After getting kicked off the national squad for alleged sexual harassment accusations, Egyptian footballer Amr Warda has been reinstated in order to play in the African Cup of Nations amid a heated debate about women's rights.
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The midfielder was sidelined by the Egyptian football federation (EFA) last week, but in a stunning reversal, that took less than 48 hours, he was on the pitch Saturday with a beaming smile and waving a peace victory sign.
Multiple women had posted screenshots and testimonies of Warda's alleged lewd comments, as well as explicit videos attributed to the player.
A day after the initial ban last Wednesday, Warda apologized publicly to his family and teammates in a brief, 16-second Facebook video, but pointedly did not mention his victims.
Reactions have ranged from the pious to the political with many celebrities coming out to defend Warda and others pointing out his lurid history of sexual misconduct.
A 2013 United Nations (U.N.) survey noted that 99 percent of all women in Egypt have been sexually abused, either physically or verbally.
Several of the national team's players, including star player Mohamed Salah, called on the EFA to reinstate Warda in the team’s lineup in the wake of the scandal. The association duly responded with a statement on Friday confirming that his return comes "amid a spirit of solidarity ... to delight the fans on the field."
In an April interview with Time magazine, he vehemently defended women's rights in the region. Many of Salah's fans noted his hypocritical line of argument.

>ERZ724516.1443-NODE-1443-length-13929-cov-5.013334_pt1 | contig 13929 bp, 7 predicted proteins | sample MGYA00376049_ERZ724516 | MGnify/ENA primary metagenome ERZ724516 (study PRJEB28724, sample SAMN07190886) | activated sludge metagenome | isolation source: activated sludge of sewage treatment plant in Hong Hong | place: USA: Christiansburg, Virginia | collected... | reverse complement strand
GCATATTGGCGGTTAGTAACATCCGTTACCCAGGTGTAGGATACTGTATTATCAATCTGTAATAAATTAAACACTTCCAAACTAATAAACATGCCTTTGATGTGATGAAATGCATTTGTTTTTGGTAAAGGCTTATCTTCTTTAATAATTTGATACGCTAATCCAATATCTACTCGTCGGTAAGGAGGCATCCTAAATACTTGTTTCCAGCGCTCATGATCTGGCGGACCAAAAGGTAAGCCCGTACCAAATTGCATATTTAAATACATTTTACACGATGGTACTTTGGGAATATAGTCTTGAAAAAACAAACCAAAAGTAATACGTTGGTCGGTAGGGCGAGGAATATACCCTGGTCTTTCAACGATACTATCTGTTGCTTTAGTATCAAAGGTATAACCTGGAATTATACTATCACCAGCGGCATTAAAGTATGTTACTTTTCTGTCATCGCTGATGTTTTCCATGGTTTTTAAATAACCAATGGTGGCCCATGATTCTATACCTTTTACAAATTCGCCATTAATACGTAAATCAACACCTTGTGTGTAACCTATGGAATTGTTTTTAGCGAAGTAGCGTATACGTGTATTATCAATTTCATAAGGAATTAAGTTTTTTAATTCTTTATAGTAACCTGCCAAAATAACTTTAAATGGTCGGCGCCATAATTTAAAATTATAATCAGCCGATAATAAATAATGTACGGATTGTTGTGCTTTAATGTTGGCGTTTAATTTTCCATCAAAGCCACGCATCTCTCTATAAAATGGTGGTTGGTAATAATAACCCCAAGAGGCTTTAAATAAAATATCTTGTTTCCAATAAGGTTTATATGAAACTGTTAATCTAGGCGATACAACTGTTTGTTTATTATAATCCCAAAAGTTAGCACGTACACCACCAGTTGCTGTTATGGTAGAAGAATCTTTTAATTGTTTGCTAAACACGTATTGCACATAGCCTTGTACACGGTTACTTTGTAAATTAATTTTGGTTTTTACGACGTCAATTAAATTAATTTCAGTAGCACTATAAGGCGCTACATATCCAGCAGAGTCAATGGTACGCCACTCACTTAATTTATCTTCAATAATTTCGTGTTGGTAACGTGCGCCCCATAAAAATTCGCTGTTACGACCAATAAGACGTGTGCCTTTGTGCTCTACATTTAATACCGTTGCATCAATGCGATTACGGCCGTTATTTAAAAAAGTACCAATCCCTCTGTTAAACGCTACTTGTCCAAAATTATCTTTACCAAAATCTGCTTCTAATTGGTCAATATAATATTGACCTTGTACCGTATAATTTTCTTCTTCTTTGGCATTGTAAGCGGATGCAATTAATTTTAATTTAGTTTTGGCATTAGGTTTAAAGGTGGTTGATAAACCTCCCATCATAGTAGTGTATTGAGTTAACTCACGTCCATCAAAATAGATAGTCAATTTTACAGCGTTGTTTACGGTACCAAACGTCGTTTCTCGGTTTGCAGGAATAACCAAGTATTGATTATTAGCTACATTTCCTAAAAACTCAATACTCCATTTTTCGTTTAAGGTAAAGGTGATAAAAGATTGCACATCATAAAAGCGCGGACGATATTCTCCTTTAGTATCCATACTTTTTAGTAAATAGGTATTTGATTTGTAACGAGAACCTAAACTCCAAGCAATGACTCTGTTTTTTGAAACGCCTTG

In 2017, Portuguese club CD Feirense terminated Warda's contract over claims that he sexually harassed the wives of two of his team-mates. His tenure lasted only three days and he was transferred to Greek club PAOK. He now plays for another Greek club, Atromitos.
One of the most popular Twitter hashtags in the wake of Salah and others defending the midfielder was "National team of sexual harassers." Ahmed Elmohamady, the team's captain, raised two fingers in the air in support of Warda, who wears the number 22 jersey, at their last match against DR Congo.
Azza Soliman, a prominent women's rights advocate and lawyer, expressed her shock at the players' defense of Warda.
"This crystallizes how (Egyptian) society at large and the regime deal with cases of sexual harassment and their attitude to women," the award-winning human rights veteran told AFP, adding, "He is not being seen as a criminal. This case shows that a harasser can get away with it."
She criticized how authorities have remained silent on the matter and that Warda was not being charged, even though sexual harassment is a criminal offense in Egyptian law.
Egypt will face Uganda on Sunday, but Warda is not expected to play again until the knockout stage that starts next week.